There were some interesting official photos. In mid-2014 photos of a carrier model being displayed at an official event appeared on the Chinese Internet. The detailed model had the hull number 18 and the ship looked similar to an American CVN (a Nimitz class nuclear aircraft carrier). The Chinese CVN has four catapults and three elevators and much other evidence of being nuclear and very similar to the Nimitz class. This was an early Chinese Navy proposal for a CVN and that has apparently been refined to something that is similar to the Nimitz.

At one point it was believed that the first Chinese CVN would be more like the American USS Enterprise (CVN 65). This was the first American nuclear-powered carrier and it served as the prototype for the subsequent Nimitz class. The Enterprise was an expensive design, and only one was built, rather than the expected class of six. While a bit longer than the later Nimitz class, it was lighter (92,000 tons displacement, versus 100,000 tons). The Enterprise was commissioned in 1961, almost 40 years after the first U.S. carrier (the Langley) entered service in 1923. CVN 65 was active until 2012 and decommissioned in early 2017, two months before the second Chinese carrier was launched. China may end up going that way before building their first nuclear carrier. A large oil-fueled carrier would enable them to gain experience with a large carrier and allow designers to perfect the design of a nuclear-powered large carrier.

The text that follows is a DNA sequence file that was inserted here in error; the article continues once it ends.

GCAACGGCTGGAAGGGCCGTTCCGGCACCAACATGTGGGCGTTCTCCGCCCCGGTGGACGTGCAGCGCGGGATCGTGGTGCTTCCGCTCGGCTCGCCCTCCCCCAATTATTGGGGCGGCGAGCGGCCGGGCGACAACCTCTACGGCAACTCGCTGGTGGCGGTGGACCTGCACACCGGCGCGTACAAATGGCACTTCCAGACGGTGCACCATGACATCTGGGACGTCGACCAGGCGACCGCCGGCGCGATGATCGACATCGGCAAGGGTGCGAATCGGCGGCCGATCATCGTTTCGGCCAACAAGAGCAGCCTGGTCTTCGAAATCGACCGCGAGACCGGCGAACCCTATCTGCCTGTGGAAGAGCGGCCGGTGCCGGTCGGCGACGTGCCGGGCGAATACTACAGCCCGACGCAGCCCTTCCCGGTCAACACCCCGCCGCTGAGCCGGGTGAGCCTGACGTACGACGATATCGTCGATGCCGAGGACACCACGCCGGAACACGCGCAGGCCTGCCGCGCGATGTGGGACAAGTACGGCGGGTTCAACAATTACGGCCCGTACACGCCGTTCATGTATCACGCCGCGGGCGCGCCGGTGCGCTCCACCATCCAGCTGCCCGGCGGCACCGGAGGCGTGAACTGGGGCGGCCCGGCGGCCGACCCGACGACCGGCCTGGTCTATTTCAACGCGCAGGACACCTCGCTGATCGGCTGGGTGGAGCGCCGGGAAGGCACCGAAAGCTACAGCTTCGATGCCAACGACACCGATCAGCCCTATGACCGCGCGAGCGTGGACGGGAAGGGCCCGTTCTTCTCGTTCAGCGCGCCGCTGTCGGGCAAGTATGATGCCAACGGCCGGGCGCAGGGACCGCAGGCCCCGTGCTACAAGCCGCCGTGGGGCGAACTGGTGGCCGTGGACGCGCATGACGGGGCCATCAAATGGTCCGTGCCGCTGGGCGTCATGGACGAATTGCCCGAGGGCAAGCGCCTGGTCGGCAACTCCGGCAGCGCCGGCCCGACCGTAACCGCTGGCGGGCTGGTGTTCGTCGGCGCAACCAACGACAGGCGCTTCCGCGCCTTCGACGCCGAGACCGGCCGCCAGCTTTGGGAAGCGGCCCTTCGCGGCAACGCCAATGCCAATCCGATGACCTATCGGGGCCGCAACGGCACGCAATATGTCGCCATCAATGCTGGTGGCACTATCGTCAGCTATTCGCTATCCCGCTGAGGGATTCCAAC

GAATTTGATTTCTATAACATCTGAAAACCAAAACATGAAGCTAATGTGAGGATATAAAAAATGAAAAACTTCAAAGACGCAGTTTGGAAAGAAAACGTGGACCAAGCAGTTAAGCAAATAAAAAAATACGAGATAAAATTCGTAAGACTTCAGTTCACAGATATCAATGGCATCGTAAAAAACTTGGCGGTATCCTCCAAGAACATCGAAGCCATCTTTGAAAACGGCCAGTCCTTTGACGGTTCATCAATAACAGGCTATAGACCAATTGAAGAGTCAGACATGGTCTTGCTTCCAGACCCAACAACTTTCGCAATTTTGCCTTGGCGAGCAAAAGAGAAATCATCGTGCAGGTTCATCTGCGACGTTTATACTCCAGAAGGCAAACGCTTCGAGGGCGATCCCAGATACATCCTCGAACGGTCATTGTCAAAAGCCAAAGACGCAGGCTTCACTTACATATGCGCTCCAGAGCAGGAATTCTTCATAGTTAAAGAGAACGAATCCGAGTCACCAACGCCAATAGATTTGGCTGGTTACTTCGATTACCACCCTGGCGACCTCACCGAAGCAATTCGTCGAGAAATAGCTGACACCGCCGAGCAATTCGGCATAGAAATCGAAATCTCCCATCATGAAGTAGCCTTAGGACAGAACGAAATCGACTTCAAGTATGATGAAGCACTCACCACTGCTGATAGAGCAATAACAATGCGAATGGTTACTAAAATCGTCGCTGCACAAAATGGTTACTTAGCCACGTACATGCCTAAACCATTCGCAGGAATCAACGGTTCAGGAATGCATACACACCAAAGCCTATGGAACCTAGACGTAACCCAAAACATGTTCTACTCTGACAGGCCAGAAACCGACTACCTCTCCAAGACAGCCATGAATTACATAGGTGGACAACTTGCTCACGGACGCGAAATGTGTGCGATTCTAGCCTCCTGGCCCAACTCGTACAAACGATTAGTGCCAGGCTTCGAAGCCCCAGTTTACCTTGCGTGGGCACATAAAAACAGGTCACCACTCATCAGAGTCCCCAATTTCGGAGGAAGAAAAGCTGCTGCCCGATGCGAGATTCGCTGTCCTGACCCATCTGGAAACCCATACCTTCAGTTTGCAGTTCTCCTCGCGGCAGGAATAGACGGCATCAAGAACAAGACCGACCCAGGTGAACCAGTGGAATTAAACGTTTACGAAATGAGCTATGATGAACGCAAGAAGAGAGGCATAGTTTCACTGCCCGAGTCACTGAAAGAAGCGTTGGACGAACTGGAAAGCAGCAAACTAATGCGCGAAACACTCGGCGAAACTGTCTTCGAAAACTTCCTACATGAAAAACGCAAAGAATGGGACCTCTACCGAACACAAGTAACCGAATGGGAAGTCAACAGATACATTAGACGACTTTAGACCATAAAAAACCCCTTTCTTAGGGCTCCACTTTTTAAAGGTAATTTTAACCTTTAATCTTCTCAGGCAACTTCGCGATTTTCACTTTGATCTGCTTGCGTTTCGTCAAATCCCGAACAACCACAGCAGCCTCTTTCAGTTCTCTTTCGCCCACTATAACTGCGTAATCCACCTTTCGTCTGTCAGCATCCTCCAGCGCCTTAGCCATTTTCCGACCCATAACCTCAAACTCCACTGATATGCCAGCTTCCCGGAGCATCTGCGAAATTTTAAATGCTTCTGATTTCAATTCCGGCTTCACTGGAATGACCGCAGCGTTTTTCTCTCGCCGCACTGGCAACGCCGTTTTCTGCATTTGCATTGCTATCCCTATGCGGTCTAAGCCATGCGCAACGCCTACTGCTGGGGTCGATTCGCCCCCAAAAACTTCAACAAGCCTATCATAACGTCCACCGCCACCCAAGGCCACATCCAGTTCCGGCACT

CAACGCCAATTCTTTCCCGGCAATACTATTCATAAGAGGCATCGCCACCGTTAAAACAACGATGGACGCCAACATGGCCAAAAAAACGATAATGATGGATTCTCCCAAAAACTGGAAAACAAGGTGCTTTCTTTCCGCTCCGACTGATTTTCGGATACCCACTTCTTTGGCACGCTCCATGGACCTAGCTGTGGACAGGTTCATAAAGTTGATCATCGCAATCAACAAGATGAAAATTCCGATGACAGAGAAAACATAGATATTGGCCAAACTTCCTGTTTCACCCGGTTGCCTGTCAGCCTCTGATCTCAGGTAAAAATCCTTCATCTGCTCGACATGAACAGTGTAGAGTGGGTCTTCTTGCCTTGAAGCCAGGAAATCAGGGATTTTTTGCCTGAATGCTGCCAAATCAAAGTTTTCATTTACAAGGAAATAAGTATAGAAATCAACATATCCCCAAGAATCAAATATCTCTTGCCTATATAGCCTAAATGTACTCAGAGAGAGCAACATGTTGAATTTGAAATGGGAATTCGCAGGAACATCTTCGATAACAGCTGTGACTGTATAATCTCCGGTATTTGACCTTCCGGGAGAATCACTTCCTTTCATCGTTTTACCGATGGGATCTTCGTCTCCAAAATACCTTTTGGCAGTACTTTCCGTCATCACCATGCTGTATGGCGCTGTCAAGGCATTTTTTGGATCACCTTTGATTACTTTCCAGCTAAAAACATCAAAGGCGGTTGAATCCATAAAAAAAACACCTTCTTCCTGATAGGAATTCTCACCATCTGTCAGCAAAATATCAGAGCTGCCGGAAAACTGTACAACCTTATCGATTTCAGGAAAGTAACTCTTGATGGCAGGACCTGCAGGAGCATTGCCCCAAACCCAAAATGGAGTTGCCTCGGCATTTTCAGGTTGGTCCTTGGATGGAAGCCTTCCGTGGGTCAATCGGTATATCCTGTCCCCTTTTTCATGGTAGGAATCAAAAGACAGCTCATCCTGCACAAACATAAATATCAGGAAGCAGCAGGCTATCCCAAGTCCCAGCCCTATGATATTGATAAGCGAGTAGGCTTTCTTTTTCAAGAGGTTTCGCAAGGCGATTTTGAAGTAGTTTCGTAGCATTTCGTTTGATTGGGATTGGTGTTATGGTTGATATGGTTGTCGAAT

Chinese are keen students of history, their own as well as that of others. Chinese ship designers know all about the Langley and the Enterprise. The Chinese are also well aware that in the two decades after the USS Langley there were tremendous changes in carrier aviation. While the innovation slowed after World War II, major changes continued into the 1950s (jet aircraft, nuclear-propelled carriers, SAMs). But in the ensuing half-century, there has been no major innovation in basic carrier design. This has not been a problem because the carriers have proven useful, at least for the U.S. Navy, the only fleet to use such large carriers.

No one else has maintained a force of these large carriers. Only the U.S. has felt a constant need to get air power to any corner of the planet in a hurry. More importantly, no navy has been able to give battle to the U.S. carrier force since 1945. The Soviets built new anti-carrier weapons and made plans to use them but that war never occurred. China is building carriers but does not yet seem committed to having a lot of them to confront the U.S., but rather just a few to intimidate its neighbors.